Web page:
This month, a couple of the vacant grocery stores had a few visitors – the Golder Ranch Fire and Northwest Fire districts. They weren’t on a call – they were running through a big box store training exercise.

At both the Golder Ranch’s training store at Oracle and Rancho Vistoso, and the Northwest Fire’s training store at Tangerine and Dove Mountain, the front windows of the vacant supermarket were covered with black plastic. The back door was rigged with a door frame where fire fighters could practice their breaching techniques, and the entire store was filled with fog to simulate smoke. 

Though the districts hope they never have to use the skills they are learning, it is something they need to be ready at a moment’s notice. 

Northwest Fire District Capt. Adam Goldberg finds these training exercises very important to not only keep the community safe, but the fire fighters safe as well.

“Every day we run medical calls and more frequently we see car fires and sometimes residential house fires,” Goldberg said. “It’s our bread and butter, we are quite comfortable with it.”

Attempting to fight a fire in a big box store is what the departments call a very low frequency, very high-risk type of fire.

“We have to have the opportunity to come out and practice it as realistically as possible in this type of situation. When and if a fire like this occurs, we are going to need to have had practice and some understanding of the hazards, or how physically demanding it is to fight a fire in a big box store.”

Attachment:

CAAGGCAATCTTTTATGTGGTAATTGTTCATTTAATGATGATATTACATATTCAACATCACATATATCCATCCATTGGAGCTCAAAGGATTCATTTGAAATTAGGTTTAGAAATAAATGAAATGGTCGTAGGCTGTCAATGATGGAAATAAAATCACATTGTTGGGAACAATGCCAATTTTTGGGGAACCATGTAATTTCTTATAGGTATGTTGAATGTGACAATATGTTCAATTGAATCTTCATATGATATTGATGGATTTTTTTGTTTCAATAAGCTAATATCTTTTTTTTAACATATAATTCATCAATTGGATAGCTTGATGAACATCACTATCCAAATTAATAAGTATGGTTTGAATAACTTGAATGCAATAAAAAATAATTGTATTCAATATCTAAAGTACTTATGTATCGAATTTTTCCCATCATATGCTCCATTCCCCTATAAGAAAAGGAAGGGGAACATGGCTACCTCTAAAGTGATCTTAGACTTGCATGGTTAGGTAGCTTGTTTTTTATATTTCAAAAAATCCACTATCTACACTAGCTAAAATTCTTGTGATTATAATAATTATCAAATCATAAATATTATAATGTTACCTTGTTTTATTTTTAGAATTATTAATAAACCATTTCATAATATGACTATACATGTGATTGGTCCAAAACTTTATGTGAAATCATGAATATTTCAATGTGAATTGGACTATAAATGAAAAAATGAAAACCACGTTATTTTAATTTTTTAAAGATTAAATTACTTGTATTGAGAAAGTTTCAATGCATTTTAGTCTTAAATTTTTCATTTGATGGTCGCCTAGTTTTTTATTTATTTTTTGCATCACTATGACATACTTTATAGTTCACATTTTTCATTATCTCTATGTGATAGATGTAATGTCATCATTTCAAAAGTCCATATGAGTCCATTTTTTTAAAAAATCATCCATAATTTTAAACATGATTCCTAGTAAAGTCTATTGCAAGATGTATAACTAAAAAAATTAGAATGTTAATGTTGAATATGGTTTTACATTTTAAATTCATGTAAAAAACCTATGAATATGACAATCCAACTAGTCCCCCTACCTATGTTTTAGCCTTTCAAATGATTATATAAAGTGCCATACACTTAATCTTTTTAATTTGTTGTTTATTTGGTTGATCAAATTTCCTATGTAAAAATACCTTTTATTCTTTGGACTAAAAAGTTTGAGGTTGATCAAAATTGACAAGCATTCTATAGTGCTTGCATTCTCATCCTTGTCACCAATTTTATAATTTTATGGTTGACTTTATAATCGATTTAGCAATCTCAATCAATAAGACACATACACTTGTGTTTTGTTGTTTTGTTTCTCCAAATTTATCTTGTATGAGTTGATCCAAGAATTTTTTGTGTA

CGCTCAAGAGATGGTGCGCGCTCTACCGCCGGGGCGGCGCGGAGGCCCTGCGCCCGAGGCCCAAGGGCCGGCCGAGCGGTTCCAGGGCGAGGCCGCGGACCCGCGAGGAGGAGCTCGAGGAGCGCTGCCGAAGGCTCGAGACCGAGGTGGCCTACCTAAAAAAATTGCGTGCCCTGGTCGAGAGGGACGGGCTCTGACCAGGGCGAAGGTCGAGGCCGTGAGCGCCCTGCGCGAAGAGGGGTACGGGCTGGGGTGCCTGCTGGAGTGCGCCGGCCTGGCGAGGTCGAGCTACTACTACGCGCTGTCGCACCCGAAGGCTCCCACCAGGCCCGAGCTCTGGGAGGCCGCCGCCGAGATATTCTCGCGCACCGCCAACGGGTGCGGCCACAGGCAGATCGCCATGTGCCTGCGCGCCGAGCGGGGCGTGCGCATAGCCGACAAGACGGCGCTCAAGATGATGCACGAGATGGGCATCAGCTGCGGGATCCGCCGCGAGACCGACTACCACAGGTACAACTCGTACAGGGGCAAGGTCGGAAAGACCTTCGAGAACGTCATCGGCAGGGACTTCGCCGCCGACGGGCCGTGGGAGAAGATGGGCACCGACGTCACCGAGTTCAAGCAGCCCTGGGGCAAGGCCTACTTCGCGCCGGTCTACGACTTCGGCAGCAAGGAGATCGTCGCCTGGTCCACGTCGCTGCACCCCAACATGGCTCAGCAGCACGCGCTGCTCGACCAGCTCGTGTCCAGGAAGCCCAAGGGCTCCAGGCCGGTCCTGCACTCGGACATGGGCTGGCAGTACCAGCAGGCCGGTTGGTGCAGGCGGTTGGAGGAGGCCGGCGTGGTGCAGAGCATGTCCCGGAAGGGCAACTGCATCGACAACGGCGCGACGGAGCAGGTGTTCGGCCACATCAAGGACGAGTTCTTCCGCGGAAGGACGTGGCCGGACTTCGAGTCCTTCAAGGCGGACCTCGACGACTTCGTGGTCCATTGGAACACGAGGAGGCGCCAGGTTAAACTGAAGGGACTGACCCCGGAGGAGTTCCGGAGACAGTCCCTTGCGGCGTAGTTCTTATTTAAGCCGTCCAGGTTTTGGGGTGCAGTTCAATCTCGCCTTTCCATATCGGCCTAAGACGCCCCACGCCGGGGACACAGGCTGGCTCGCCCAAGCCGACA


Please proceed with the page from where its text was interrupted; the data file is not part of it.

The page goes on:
The scenarios were similar at both locations where the fire fighters arrived on scene at the front of the store, unload their larger hoses, and then find it is too short to reach the fire, which is in the back of the store.

In March of 2001, a Phoenix firefighter by the name of Bret Tarver died while fighting a fire in a large store. The training that was co-created by the two fire districts was created to prevent a similar incident from happening.

Golder Ranch Fire Chief Randy Karrer understands that it is extremely important to perform these types of trainings in new and unique environments and to learn from incidents in the past.

“The sizes of these buildings are much different than other fires we encounter,” Karrer said. “It’s a completely different set of tactics that we have to use and a completely different strategy to manage these types of incidents.”

Every crew from every station from both Golder Ranch and Northwest Fire districts will run through the training exercises twice.

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